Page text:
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Restoring neighborhood murals, Vaseline draws attention to need for skin health equity

Public art of the people and for the people, outdoor murals both reflect a neighborhood's identity and add color and character. Unfortunately, they're not immune to damage. To ensure beloved pieces across the United States aren't lost, Vaseline has launched Mended Murals, a program that combines art restoration with advocacy for better skin care for people of color.

Vaseline commissions a piece's original artist to rejuvenate their work while also creating an opportunity to talk about the importance of skincare. To date, murals in Baltimore, MD, Brooklyn, NY, and Hartford, CT, have been restored, and Vaseline is calling on residents to nominate artworks in their neighborhoods that need a fresh coat of paint.

Each reconditioned piece is supplemented with a new element: a QR code directing viewers to, a database Vaseline co-created to help black and brown people research dermatological conditions and find physicians skilled at treating melanin-rich skin. The brand is also providing financial support to clinics serving communities in the vicinity of restored murals.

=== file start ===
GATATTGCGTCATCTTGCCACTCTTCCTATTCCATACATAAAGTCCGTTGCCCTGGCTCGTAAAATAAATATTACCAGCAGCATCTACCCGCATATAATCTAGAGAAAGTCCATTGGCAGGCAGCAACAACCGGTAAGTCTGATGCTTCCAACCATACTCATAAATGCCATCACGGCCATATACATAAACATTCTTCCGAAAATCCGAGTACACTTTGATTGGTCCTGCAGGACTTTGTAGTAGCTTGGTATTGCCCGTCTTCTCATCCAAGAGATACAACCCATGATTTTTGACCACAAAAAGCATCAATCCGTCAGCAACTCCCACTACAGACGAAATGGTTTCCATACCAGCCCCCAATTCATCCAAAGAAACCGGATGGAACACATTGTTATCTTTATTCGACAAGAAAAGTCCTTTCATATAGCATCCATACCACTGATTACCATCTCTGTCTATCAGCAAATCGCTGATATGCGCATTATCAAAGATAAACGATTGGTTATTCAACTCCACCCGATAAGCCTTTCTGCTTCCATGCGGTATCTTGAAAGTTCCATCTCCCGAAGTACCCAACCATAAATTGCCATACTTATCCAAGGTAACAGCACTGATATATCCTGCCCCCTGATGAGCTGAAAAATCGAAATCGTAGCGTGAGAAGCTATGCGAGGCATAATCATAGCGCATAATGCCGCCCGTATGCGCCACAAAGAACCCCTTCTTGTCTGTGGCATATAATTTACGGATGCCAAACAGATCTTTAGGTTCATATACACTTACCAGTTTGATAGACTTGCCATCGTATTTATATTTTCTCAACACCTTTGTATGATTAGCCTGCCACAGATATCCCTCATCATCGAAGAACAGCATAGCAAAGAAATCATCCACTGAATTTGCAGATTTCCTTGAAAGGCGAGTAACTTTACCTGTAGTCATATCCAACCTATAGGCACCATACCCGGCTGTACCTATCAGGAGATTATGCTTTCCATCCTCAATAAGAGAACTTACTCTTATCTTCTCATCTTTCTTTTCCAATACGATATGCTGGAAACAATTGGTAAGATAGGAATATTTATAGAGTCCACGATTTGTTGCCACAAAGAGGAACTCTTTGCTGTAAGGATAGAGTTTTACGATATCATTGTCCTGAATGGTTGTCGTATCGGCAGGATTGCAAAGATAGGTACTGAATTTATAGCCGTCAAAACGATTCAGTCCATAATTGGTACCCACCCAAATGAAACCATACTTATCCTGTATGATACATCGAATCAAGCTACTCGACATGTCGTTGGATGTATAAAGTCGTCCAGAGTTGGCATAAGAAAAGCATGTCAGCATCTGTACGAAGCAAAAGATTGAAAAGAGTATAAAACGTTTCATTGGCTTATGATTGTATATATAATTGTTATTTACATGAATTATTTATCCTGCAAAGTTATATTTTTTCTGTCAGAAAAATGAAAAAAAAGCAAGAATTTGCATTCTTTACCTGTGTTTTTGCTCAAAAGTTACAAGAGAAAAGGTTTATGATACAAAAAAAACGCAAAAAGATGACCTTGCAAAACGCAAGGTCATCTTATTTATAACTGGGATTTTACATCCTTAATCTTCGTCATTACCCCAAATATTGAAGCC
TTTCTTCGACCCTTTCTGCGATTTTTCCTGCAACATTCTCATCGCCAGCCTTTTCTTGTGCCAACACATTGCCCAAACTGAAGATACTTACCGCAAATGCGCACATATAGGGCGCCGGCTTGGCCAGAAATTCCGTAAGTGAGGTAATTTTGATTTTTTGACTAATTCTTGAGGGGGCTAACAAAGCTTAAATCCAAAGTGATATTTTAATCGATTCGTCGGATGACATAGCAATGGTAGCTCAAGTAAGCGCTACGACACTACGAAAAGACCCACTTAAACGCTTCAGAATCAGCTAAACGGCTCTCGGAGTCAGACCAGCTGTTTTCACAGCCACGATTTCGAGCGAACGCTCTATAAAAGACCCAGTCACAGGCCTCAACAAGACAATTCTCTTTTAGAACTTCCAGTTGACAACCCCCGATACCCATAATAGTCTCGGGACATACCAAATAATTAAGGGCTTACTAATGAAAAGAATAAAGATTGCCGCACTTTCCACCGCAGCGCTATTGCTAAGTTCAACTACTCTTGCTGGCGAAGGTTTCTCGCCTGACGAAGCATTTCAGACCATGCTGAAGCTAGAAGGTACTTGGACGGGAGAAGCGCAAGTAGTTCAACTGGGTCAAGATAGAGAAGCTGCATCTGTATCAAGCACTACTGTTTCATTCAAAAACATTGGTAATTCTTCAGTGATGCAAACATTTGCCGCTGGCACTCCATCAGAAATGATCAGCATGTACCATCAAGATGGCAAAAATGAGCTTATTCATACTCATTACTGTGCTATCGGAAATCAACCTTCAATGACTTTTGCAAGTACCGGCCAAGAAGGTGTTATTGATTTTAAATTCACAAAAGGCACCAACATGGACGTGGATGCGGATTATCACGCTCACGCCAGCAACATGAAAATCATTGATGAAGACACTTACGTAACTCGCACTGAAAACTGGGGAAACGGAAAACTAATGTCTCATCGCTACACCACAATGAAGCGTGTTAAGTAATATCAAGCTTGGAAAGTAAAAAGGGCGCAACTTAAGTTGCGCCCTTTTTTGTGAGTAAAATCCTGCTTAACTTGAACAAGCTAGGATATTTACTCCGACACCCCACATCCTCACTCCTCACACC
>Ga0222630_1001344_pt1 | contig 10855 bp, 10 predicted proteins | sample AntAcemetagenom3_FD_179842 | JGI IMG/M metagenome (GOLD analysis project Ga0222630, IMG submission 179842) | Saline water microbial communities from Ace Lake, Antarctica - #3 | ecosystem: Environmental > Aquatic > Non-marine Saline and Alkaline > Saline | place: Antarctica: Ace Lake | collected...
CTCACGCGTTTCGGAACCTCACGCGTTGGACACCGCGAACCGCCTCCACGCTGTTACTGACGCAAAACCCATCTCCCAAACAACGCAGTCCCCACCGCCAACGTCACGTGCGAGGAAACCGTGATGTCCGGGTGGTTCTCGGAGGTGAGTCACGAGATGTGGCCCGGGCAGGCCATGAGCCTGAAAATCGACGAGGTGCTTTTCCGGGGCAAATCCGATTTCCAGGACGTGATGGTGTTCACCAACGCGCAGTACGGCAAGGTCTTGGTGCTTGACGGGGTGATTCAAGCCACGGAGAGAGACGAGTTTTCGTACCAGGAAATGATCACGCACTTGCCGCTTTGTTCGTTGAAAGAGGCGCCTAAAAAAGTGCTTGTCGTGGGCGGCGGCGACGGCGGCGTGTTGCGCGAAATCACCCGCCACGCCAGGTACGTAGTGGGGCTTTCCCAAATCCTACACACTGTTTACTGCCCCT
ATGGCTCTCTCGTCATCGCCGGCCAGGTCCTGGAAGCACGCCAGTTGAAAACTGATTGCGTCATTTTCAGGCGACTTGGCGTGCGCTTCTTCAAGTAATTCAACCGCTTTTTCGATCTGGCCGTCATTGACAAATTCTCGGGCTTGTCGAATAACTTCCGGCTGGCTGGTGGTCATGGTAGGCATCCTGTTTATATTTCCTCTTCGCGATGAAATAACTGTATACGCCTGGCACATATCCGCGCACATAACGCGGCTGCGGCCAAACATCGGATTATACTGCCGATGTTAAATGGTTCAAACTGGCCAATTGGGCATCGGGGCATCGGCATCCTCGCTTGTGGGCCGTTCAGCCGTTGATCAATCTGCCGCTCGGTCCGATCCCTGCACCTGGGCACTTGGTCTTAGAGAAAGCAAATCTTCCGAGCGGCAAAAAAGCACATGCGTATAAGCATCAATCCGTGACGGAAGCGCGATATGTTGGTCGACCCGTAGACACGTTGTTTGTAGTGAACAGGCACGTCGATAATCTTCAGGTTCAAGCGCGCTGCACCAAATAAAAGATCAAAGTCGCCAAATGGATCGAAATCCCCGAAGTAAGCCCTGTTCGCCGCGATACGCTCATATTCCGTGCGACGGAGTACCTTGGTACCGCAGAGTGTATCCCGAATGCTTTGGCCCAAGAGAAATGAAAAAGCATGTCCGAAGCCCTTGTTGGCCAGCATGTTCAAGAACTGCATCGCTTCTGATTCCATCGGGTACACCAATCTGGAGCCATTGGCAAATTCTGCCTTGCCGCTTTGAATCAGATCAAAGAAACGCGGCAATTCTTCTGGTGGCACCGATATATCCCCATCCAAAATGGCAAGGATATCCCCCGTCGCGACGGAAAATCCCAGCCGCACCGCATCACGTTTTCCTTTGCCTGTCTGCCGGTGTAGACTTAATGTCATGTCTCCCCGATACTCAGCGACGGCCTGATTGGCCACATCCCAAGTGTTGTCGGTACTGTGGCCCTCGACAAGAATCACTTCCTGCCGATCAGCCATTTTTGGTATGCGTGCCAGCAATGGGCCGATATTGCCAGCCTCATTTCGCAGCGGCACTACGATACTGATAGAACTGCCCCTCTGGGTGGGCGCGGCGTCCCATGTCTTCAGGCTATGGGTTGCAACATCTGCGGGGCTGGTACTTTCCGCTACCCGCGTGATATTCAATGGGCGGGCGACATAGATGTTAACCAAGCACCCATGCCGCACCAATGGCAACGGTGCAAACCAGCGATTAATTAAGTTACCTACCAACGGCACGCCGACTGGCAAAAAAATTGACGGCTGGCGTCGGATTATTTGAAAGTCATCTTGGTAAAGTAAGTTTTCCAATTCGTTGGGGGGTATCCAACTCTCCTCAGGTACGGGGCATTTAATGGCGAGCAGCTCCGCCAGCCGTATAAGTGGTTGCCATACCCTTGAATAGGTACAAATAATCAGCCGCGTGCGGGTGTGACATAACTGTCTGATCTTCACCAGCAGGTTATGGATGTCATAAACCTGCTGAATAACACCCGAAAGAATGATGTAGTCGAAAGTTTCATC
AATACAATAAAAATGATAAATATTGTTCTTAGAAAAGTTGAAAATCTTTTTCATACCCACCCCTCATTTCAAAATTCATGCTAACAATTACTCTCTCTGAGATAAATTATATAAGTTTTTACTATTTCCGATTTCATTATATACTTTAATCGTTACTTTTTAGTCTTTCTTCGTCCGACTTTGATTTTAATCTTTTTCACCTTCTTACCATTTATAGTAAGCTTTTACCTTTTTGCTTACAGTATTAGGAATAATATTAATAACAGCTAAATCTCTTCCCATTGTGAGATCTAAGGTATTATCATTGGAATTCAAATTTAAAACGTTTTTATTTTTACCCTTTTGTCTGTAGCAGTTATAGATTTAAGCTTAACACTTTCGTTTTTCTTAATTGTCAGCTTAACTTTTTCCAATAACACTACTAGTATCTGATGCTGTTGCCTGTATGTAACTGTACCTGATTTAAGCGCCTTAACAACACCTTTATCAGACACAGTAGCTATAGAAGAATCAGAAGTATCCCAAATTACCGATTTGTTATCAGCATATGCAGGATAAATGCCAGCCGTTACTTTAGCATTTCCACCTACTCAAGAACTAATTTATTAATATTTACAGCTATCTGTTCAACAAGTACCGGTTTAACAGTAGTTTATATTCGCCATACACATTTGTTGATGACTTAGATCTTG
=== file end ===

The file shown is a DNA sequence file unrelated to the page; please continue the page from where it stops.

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Public murals have long been a powerful tool for expressing cultural identity and raising awareness about issues like poverty, inequality and social justice. With Mended Murals, Vaseline is tapping into that tradition to address another critical issue: disparities in care for black and brown skin resulting from systemic racism and healthcare inequities.

From eczema to melanoma, conditions present differently depending on a person's skin color. Underrepresentation of melanin-rich skin in training and research materials contributes to worse outcomes for people of color, including misdiagnoses, untreated conditions and increased mortality rates for skin cancer. Vaseline's initiatives acknowledge those heightened risks and take a practical approach to advocating for change.

Awareness of the disparities in healthcare access and quality experienced by minority populations is growing. How could your brand participate in the movement toward more equitable care? Which resources could you tailor to the needs of underrepresented communities, and how could you leverage culture and identity to ensure your message gets through?

Related: Johnson & Johnson funds library of medical illustrations featuring people of color